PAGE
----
And another thing is that we’re very, very dependent on cellphones. But the other thing about that is when the power goes out, how are you going to recharge your cellphones? You have to make sure that you have a battery-powered backup cellphone charger. And the problem that a lot of people have with cellphones is that phone calls do use significant bandwidth. But when you send a text message, it uses much smaller bandwidth. So text messaging may be the way to go with communicating with each other.

That’s really interesting, and shows how important mobile communication has gotten. According to, actually, the Internet is the third most popular way for Americans to gather information for upcoming emergencies. How can we as Americans use social media to prepare for a hurricane?

Feltgen: Well, social media is just another tool in the toolbox. It’s a great way, as we’ve already discussed, to communicate with each other, but again, it’s not going to be a stand-alone thing. The Internet itself has some very great websites that have preparedness tips that you need to be reading and using before the hurricane season. The two best that I know of are, of course, the National Hurricanes website — that’s — and And also FEMA’s website, which is Both of those have incredibly useful tips to get ready for the season. And I keep saying getting ready for the season before the season starts. If the hurricane warning flags are flying, and you haven’t even got a hurricane plan in place, you’re already behind the eight-ball. You’ve got to make some very important decisions very quickly. And if you haven’t got that plan in place, odds are that you aren’t going to make the right decisions under duress. So you’ve got to be doing that now while you’ve got some time and the calmness to do it.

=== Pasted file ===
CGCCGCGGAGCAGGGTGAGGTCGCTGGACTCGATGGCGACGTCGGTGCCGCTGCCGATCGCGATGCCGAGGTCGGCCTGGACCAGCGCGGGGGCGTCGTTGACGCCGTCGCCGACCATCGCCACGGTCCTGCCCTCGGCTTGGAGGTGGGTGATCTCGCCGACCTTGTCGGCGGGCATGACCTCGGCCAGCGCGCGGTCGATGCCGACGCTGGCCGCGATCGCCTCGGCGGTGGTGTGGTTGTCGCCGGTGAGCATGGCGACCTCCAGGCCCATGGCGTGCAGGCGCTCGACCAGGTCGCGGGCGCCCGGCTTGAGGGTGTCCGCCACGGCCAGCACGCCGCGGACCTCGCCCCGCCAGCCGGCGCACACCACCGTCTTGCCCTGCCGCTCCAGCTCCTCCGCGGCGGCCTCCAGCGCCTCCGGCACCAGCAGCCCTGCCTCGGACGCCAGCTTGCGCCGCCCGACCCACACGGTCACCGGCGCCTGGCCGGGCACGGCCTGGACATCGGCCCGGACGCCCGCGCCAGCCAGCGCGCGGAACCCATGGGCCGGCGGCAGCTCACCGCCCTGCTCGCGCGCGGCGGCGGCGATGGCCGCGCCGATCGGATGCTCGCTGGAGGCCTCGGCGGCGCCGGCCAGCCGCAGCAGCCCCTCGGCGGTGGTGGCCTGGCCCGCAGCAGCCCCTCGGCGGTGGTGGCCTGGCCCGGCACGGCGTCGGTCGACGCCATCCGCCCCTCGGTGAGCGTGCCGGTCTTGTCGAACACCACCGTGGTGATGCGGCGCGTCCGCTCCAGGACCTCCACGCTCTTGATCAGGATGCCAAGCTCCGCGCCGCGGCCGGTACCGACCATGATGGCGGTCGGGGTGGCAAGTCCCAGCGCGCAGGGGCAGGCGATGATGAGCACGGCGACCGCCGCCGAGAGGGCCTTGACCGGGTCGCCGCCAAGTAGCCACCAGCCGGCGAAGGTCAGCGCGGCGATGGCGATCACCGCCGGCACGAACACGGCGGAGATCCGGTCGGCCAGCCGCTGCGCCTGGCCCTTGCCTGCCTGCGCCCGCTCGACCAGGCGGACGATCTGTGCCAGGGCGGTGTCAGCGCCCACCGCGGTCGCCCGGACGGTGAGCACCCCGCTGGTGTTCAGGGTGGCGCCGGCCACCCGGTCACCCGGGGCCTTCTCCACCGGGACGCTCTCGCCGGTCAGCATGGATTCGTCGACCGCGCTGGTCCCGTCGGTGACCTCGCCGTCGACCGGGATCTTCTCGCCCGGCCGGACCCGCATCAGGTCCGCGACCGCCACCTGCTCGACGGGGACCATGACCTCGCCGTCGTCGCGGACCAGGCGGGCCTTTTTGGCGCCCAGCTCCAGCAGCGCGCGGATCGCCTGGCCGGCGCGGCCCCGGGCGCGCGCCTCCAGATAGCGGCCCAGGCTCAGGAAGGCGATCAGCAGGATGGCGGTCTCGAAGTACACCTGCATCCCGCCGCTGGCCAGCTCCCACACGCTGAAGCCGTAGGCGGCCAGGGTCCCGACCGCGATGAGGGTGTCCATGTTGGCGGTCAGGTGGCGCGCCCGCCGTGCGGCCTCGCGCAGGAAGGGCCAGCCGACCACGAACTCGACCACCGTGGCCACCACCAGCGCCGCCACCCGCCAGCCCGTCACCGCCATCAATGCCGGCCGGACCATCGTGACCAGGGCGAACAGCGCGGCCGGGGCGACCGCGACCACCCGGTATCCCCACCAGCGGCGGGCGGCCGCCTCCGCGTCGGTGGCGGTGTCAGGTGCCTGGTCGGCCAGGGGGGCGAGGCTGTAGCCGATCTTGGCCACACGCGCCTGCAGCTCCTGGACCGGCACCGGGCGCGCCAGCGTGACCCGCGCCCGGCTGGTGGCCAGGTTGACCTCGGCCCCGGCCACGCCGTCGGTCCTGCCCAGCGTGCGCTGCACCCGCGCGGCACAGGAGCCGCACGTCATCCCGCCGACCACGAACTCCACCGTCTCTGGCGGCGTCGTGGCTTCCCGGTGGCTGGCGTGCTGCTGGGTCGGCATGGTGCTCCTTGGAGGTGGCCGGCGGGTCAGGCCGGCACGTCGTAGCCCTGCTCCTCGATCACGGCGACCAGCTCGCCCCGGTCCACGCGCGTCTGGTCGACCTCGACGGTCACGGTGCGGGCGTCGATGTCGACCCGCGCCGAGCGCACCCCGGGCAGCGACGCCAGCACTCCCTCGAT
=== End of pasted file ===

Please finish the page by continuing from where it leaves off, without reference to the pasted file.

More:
Franklin: Let me add to that. You know, the National Hurricane Center uses social media. We’ve been increasing our presence there over the past couple of years. We’ve got a Facebook page — in fact it’s our most popular Facebook page in all of NOAA, if I’m not mistaken — and we also have a Twitter feed. But everything we put on there is just a small subset of what we put on our website. Social media doesn’t really replace a well-thought-out website, at least that’s my view. We use Facebook, we use Twitter basically to steer people to our website, where we have a complete suite of information. There’s just no way we can do everything on Facebook or Twitter.

And, finally, we want people of all ages, including children, to be ready for disasters. So how can we make hurricane preparedness fun?

Franklin: Well, it doesn’t have to be under duress, as I said earlier. What you do is that you get the family involved. You know, if we all sit around the kitchen table, bring the kids in and get them involved and give them an assignment. And that way they don’t see it as something like “well, I’ve got to do a chore,” but as something that everyone is involved in and everyone participates in.

I grew up in South Florida and lived through all of the hurricanes in the ’60s, and that was the way we did it. And there were four of us kids, and it all worked out really well. We all had a job to do, we all worked together and it was kind of a fun involved thing.

Feltgen:  I wouldn’t say that I made it very much fun for my daughter, but we’ve had to put up shutters here a few times. She’s been growing up, and it’s just a responsibility. I’m not sure that’ I’d ever characterize it as fun, and I bet she would never characterize it as fun. But it’s just part of being a family and everyone going together.